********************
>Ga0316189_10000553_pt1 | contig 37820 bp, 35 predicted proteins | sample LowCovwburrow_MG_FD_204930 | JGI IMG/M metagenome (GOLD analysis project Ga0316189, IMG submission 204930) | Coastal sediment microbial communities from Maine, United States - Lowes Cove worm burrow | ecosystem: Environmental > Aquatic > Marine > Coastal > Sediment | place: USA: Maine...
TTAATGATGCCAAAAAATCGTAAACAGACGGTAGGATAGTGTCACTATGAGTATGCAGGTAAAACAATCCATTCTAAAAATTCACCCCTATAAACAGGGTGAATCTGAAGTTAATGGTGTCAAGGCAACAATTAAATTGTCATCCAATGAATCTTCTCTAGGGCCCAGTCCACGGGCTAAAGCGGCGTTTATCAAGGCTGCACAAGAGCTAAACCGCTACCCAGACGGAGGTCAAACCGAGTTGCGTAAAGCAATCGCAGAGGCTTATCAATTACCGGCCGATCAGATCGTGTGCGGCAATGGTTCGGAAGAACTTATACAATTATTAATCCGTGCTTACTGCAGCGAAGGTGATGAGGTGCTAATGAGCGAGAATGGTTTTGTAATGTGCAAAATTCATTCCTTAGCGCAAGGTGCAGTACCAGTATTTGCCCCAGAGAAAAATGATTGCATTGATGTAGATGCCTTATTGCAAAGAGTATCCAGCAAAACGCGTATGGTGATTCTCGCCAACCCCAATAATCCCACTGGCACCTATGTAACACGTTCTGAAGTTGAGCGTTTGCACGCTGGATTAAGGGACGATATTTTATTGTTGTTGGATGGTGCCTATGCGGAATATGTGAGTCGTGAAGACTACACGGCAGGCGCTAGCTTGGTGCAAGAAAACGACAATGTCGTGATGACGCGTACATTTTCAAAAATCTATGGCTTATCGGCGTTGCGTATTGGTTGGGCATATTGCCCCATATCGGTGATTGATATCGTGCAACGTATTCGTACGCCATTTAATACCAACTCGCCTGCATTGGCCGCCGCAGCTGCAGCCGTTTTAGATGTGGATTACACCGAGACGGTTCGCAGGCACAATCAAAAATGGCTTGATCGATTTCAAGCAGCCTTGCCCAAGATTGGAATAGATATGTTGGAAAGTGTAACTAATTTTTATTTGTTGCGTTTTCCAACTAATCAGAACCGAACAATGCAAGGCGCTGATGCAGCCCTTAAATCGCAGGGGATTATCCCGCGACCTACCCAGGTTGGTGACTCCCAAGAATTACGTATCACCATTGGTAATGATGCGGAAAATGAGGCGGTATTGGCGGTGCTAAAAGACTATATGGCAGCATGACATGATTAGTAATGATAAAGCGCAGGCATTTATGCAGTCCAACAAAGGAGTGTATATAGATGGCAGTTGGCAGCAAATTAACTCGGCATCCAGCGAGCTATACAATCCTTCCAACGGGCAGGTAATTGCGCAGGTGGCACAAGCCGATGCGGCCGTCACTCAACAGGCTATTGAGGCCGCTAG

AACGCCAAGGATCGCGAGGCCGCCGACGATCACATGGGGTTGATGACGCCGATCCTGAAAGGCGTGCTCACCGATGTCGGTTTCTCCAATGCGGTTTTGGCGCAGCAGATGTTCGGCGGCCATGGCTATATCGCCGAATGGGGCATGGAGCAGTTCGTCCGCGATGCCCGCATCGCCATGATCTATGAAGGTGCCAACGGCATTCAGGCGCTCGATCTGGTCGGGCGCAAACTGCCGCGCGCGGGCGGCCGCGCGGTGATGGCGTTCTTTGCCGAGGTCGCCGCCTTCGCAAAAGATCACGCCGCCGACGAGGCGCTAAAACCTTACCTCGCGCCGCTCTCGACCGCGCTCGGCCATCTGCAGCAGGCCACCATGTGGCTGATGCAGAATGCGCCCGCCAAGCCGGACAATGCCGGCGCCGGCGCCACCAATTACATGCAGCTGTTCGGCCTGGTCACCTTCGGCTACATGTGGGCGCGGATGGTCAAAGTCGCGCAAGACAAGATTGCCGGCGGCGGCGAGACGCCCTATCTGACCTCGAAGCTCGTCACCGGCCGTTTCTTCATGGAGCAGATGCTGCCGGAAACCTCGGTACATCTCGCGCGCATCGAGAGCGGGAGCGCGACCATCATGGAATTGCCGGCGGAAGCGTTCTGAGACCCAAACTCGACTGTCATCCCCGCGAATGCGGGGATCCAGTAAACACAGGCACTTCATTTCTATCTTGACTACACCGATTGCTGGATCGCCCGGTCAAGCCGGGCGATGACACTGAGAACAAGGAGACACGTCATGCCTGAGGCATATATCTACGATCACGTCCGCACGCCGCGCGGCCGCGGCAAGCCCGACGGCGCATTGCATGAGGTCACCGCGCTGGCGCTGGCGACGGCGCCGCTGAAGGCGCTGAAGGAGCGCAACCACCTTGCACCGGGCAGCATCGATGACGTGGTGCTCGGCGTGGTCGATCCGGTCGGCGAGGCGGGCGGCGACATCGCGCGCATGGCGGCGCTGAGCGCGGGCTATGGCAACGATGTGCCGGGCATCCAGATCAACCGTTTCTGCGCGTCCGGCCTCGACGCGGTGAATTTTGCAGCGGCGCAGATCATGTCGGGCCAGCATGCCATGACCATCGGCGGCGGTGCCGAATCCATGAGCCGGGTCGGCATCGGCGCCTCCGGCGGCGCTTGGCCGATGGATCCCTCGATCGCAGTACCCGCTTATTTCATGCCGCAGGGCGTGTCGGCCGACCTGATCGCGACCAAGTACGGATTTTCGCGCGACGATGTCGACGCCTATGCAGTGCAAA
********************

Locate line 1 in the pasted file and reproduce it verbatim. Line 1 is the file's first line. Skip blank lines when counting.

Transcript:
>Ga0316189_10000553_pt1 | contig 37820 bp, 35 predicted proteins | sample LowCovwburrow_MG_FD_204930 | JGI IMG/M metagenome (GOLD analysis project Ga0316189, IMG submission 204930) | Coastal sediment microbial communities from Maine, United States - Lowes Cove worm burrow | ecosystem: Environmental > Aquatic > Marine > Coastal > Sediment | place: USA: Maine...